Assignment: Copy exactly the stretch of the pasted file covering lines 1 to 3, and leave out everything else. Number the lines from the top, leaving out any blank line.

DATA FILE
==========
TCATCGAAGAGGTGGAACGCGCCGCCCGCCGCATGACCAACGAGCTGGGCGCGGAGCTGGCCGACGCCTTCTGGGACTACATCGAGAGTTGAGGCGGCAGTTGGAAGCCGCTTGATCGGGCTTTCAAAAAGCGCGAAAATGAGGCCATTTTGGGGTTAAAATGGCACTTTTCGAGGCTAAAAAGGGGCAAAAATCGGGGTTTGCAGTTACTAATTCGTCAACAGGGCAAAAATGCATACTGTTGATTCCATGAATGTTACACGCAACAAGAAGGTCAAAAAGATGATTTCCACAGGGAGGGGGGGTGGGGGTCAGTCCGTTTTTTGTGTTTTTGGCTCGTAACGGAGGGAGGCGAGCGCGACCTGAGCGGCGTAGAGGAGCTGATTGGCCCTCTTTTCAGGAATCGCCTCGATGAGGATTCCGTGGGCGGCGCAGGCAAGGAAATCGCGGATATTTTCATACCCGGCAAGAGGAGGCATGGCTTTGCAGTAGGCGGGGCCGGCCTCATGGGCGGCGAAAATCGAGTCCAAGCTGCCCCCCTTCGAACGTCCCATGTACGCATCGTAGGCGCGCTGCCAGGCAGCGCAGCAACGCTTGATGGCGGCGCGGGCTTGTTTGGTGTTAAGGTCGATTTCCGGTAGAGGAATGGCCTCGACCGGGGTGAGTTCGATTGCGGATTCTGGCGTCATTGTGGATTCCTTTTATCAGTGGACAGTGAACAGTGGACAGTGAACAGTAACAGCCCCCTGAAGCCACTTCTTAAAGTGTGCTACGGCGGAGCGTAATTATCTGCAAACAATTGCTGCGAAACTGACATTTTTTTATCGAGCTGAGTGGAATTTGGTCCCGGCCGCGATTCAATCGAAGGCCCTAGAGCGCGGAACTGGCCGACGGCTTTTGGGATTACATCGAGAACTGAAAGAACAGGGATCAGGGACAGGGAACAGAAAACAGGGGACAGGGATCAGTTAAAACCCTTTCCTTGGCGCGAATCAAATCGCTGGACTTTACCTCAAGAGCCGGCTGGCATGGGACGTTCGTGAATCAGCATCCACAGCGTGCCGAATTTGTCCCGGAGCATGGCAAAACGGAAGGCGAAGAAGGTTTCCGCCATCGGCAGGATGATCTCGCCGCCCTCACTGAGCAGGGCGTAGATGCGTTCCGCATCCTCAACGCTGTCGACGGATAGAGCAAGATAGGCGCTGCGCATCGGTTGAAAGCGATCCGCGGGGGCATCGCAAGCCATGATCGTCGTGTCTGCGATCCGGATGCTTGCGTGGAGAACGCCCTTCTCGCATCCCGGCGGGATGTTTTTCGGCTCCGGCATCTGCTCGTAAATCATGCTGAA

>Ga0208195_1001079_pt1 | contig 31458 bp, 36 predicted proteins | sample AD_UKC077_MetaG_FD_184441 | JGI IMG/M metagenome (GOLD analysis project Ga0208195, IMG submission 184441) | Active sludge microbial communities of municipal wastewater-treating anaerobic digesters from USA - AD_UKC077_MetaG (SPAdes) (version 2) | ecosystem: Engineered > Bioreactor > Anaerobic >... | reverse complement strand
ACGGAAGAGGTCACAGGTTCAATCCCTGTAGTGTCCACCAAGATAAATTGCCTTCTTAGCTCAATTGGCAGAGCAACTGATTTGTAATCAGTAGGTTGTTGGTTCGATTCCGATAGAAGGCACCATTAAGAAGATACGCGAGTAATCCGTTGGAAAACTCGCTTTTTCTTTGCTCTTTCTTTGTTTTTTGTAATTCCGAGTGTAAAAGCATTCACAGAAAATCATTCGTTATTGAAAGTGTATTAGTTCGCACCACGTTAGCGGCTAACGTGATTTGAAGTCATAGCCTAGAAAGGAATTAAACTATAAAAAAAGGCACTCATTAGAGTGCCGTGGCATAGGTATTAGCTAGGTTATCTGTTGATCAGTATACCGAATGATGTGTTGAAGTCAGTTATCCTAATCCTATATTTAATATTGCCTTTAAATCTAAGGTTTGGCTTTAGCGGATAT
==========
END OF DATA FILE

TCATCGAAGAGGTGGAACGCGCCGCCCGCCGCATGACCAACGAGCTGGGCGCGGAGCTGGCCGACGCCTTCTGGGACTACATCGAGAGTTGAGGCGGCAGTTGGAAGCCGCTTGATCGGGCTTTCAAAAAGCGCGAAAATGAGGCCATTTTGGGGTTAAAATGGCACTTTTCGAGGCTAAAAAGGGGCAAAAATCGGGGTTTGCAGTTACTAATTCGTCAACAGGGCAAAAATGCATACTGTTGATTCCATGAATGTTACACGCAACAAGAAGGTCAAAAAGATGATTTCCACAGGGAGGGGGGGTGGGGGTCAGTCCGTTTTTTGTGTTTTTGGCTCGTAACGGAGGGAGGCGAGCGCGACCTGAGCGGCGTAGAGGAGCTGATTGGCCCTCTTTTCAGGAATCGCCTCGATGAGGATTCCGTGGGCGGCGCAGGCAAGGAAATCGCGGATATTTTCATACCCGGCAAGAGGAGGCATGGCTTTGCAGTAGGCGGGGCCGGCCTCATGGGCGGCGAAAATCGAGTCCAAGCTGCCCCCCTTCGAACGTCCCATGTACGCATCGTAGGCGCGCTGCCAGGCAGCGCAGCAACGCTTGATGGCGGCGCGGGCTTGTTTGGTGTTAAGGTCGATTTCCGGTAGAGGAATGGCCTCGACCGGGGTGAGTTCGATTGCGGATTCTGGCGTCATTGTGGATTCCTTTTATCAGTGGACAGTGAACAGTGGACAGTGAACAGTAACAGCCCCCTGAAGCCACTTCTTAAAGTGTGCTACGGCGGAGCGTAATTATCTGCAAACAATTGCTGCGAAACTGACATTTTTTTATCGAGCTGAGTGGAATTTGGTCCCGGCCGCGATTCAATCGAAGGCCCTAGAGCGCGGAACTGGCCGACGGCTTTTGGGATTACATCGAGAACTGAAAGAACAGGGATCAGGGACAGGGAACAGAAAACAGGGGACAGGGATCAGTTAAAACCCTTTCCTTGGCGCGAATCAAATCGCTGGACTTTACCTCAAGAGCCGGCTGGCATGGGACGTTCGTGAATCAGCATCCACAGCGTGCCGAATTTGTCCCGGAGCATGGCAAAACGGAAGGCGAAGAAGGTTTCCGCCATCGGCAGGATGATCTCGCCGCCCTCACTGAGCAGGGCGTAGATGCGTTCCGCATCCTCAACGCTGTCGACGGATAGAGCAAGATAGGCGCTGCGCATCGGTTGAAAGCGATCCGCGGGGGCATCGCAAGCCATGATCGTCGTGTCTGCGATCCGGATGCTTGCGTGGAGAACGCCCTTCTCGCATCCCGGCGGGATGTTTTTCGGCTCCGGCATCTGCTCGTAAATCATGCTGAA

>Ga0208195_1001079_pt1 | contig 31458 bp, 36 predicted proteins | sample AD_UKC077_MetaG_FD_184441 | JGI IMG/M metagenome (GOLD analysis project Ga0208195, IMG submission 184441) | Active sludge microbial communities of municipal wastewater-treating anaerobic digesters from USA - AD_UKC077_MetaG (SPAdes) (version 2) | ecosystem: Engineered > Bioreactor > Anaerobic >... | reverse complement strand
ACGGAAGAGGTCACAGGTTCAATCCCTGTAGTGTCCACCAAGATAAATTGCCTTCTTAGCTCAATTGGCAGAGCAACTGATTTGTAATCAGTAGGTTGTTGGTTCGATTCCGATAGAAGGCACCATTAAGAAGATACGCGAGTAATCCGTTGGAAAACTCGCTTTTTCTTTGCTCTTTCTTTGTTTTTTGTAATTCCGAGTGTAAAAGCATTCACAGAAAATCATTCGTTATTGAAAGTGTATTAGTTCGCACCACGTTAGCGGCTAACGTGATTTGAAGTCATAGCCTAGAAAGGAATTAAACTATAAAAAAAGGCACTCATTAGAGTGCCGTGGCATAGGTATTAGCTAGGTTATCTGTTGATCAGTATACCGAATGATGTGTTGAAGTCAGTTATCCTAATCCTATATTTAATATTGCCTTTAAATCTAAGGTTTGGCTTTAGCGGATAT